Cast 1 (1904)

Early in the sculpture’s development, Watts identified the equestrian statue as an ‘expression of power’ [1]. On 29 December 1883, the Athenaeum reported on the progress of the sculpture, describing this equestrian statue in terms that could be interpreted as a reflection of the then current imperialist thought:

‘MR WATTS has made great progress with a colossal equestrian group, comprising a champion reining in his horse and looking steadfastly to the distance, shading his eyes while he gazes, as if in search of “lands unknown” to be conquered after he has subdued the known land in which he stands. This may be accepted as a type of active force, the world-subduing energy which conquers savagery and compels civilization’ [2].

By 1890, Watts had also made links between the sculpture and a lineage of conquest, suggesting: ‘I should like to write the roll of great names on the pedestal: Genghis Khan, Timon the Tartar, Attila, and Mahomet’ [3].

The first connection between Physical Energy and Cecil Rhodes (1853-1902), the financier and statesman central to the expansion of the British Empire in Southern Africa, occurred when Rhodes dropped by Watts’s London studio in the spring of 1898. Rhodes enquired as to whether Watts would be able to paint his portrait [4]. Rather than undertake the work as a private commission, Watts then suggested that he would like to paint Rhodes for his ‘Hall of Fame’ series.

The portrait, now in the National Portrait Gallery, London, is one of a series of portraits which Watts used to record the ‘the men who make England – the prominent men who may hereafter be found to have made or marred their country’ [5].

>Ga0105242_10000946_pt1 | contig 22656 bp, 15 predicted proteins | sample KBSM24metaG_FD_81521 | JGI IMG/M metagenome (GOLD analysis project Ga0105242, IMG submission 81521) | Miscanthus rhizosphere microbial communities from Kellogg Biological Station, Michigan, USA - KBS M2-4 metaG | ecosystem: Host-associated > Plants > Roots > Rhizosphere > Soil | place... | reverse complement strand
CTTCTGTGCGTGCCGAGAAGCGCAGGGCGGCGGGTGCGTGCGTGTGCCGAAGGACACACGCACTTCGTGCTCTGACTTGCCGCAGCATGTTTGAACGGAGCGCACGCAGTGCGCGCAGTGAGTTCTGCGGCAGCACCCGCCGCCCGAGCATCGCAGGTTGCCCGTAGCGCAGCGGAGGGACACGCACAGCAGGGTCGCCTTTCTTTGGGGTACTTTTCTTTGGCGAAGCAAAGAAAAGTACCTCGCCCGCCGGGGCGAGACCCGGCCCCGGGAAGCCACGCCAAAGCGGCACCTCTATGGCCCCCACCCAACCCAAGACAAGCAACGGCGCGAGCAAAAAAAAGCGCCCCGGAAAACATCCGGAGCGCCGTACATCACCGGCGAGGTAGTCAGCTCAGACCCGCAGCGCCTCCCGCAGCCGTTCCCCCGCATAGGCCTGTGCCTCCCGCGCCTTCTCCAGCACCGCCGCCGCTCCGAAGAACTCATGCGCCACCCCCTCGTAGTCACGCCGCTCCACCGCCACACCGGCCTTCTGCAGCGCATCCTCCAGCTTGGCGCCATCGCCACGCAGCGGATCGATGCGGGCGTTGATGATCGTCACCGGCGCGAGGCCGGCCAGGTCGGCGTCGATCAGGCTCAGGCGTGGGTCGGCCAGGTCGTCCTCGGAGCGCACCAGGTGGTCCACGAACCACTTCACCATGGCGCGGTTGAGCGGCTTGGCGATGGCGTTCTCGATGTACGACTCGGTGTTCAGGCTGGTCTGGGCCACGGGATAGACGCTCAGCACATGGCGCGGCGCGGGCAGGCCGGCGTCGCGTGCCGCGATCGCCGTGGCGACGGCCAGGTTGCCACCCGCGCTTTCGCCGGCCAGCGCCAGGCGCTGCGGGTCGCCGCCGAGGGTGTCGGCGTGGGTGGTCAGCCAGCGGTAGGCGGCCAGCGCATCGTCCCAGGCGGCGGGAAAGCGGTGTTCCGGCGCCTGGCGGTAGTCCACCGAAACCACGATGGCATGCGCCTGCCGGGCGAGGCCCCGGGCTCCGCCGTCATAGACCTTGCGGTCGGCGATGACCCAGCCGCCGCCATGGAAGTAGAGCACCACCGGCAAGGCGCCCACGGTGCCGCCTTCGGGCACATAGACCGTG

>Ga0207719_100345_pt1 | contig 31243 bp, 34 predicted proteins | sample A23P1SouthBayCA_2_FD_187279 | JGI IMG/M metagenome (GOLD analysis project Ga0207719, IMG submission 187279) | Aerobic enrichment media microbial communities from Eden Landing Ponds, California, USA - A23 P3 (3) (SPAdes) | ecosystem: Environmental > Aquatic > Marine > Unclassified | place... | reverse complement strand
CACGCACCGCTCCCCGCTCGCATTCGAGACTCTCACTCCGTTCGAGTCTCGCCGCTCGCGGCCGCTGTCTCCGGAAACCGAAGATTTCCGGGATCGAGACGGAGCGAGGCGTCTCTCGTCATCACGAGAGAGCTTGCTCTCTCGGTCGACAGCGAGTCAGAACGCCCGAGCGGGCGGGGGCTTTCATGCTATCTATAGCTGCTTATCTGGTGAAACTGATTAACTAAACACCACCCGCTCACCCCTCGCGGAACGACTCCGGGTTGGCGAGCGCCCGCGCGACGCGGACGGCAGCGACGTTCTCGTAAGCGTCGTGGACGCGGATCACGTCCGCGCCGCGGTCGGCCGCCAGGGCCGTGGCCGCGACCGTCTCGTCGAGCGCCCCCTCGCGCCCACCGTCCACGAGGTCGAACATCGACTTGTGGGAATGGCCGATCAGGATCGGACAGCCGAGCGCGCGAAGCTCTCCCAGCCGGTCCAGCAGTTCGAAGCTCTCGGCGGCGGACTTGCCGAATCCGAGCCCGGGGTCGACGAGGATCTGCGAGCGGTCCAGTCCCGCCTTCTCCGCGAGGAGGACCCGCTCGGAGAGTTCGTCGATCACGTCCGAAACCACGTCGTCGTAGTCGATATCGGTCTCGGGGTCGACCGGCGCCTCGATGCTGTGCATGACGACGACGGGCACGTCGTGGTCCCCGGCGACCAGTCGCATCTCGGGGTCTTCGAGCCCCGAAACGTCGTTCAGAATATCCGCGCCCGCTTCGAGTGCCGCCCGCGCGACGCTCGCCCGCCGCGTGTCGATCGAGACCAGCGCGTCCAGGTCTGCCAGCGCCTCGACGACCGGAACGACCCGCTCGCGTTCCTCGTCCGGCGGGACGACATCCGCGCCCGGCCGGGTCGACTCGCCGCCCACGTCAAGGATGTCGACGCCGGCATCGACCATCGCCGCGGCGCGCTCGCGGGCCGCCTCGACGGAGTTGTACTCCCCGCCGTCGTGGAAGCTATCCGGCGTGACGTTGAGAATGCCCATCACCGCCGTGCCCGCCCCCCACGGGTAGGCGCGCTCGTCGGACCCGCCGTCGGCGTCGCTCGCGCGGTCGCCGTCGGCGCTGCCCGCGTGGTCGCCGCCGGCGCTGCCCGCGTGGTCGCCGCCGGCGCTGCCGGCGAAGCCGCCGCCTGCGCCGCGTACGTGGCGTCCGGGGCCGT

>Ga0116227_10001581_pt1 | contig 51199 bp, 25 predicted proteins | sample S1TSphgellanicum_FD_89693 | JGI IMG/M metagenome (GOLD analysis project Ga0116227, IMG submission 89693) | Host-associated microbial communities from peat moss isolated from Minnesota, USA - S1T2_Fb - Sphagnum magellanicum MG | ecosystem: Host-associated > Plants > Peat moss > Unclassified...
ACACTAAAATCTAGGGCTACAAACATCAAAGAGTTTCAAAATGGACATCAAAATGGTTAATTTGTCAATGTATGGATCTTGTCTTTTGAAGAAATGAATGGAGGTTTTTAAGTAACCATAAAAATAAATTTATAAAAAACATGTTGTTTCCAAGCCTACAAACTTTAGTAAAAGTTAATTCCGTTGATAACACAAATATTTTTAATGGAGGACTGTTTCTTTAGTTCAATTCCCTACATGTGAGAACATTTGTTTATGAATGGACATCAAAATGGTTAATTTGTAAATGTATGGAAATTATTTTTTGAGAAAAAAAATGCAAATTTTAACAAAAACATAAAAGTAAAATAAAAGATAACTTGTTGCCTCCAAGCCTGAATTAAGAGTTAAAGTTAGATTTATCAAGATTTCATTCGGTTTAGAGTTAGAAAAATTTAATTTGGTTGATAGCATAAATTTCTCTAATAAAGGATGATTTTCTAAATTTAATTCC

During Rhodes’ last portrait sitting, Watts showed him Physical Energy in the garden at Little Holland House. Rhodes suggested it would be a suitable monument for his Cape to Cairo railway, and reflected ‘I would write on the base the names of the first subscribers, and the words “These people believed that this scheme was possible”’ [6]. Watts’s response was not recorded.

Following Rhodes’s death in 1902, Lord Grey (former Administrator of Rhodesia and Director of the British South Africa Company) approached Watts to ask whether the sculpture could be cast as a memorial to Rhodes. Watts agreed. He replied that he considered Rhodes to be ‘the last of great Englishmen of his type. My statue, intended as an emblem of the energy and outlook so peculiarly characteristic of him, shall be dedicated as you propose […] the gift so far shall be my contribution, and up to that point my identification with a great personality’ [7].

Cast at Parlanti’s foundry in Parson’s Green, London, Physical Energy was reported to be the largest sculpture ever to be made in bronze in Britain at that time. The colossal statue was initially exhibited in the courtyard of the Royal Academy of Arts, London in 1904, as part of the annual Summer Exhibition. Originally intended to mark Rhodes’s grave at ‘World’s View’ in the Matobo Hills, Zimbabwe, logistical difficulties prevented this from being realised.

Instead, the sculpture was relocated to Cape Town, South Africa, where it formed part the Rhodes Memorial designed by the architect Herbert Baker (1862-1946) and completed in 1912, where it remains today.

> Read on: Cast 2 (1907) of Physical Energy

[1] Mary Watts, George Frederic Watts: Annals of an Artist’s Life: Writings on Art, vol. II (London: Macmillan and Co. Ltd., 1912), p.183.

[2] The Athenaeum, 29 December 1883.

[3] G F Watts quoted in Mary Watts, George Frederic Watts: Annals of an Artist’s Life: Writings on Art, vol. II (London: Macmillan and Co. Ltd., 1912), p.171.

[4] Letter from Dorothy Stanley to G F Watts, dated 10 May 1898, NPG Heinz Archive GFW/1/4/6Oa. Also confirmed in Mary Watts, George Frederic Watts: Annals of an Artist’s Life: Writings on Art, vol. II (London: Macmillan and Co. Ltd., 1912), p. 267.

[5] Mary Watts, George Frederic Watts: Annals of an Artist’s Life: Writings on Art, vol. II (London: Macmillan and Co. Ltd., 1912), p. 267-7.

[6] Mary Watts, George Frederic Watts: Annals of an Artist’s Life: Writings on Art, vol. II (London: Macmillan and Co. Ltd., 1912), p. 271.

[7] Letter from G F Watts to Lord Grey, 5 April 1902, reproduced in Mary Watts, George Frederic Watts: Annals of an Artist’s Life: Writings on Art, vol. II (London: Macmillan and Co. Ltd., 1912), p.272.